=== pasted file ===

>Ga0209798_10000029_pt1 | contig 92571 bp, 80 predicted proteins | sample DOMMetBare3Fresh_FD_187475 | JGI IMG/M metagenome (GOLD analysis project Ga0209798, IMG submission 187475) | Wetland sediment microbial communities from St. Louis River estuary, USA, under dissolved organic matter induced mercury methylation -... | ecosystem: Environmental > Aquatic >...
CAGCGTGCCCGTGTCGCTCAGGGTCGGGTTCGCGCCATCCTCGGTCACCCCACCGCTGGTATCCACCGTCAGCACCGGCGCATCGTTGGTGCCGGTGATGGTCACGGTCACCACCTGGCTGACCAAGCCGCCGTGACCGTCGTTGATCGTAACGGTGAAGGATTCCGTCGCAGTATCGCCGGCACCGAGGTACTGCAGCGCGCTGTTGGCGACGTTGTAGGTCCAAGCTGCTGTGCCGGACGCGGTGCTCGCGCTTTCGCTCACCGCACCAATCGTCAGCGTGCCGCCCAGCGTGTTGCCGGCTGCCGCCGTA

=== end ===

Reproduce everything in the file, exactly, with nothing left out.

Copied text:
>Ga0209798_10000029_pt1 | contig 92571 bp, 80 predicted proteins | sample DOMMetBare3Fresh_FD_187475 | JGI IMG/M metagenome (GOLD analysis project Ga0209798, IMG submission 187475) | Wetland sediment microbial communities from St. Louis River estuary, USA, under dissolved organic matter induced mercury methylation -... | ecosystem: Environmental > Aquatic >...
CAGCGTGCCCGTGTCGCTCAGGGTCGGGTTCGCGCCATCCTCGGTCACCCCACCGCTGGTATCCACCGTCAGCACCGGCGCATCGTTGGTGCCGGTGATGGTCACGGTCACCACCTGGCTGACCAAGCCGCCGTGACCGTCGTTGATCGTAACGGTGAAGGATTCCGTCGCAGTATCGCCGGCACCGAGGTACTGCAGCGCGCTGTTGGCGACGTTGTAGGTCCAAGCTGCTGTGCCGGACGCGGTGCTCGCGCTTTCGCTCACCGCACCAATCGTCAGCGTGCCGCCCAGCGTGTTGCCGGCTGCCGCCGTA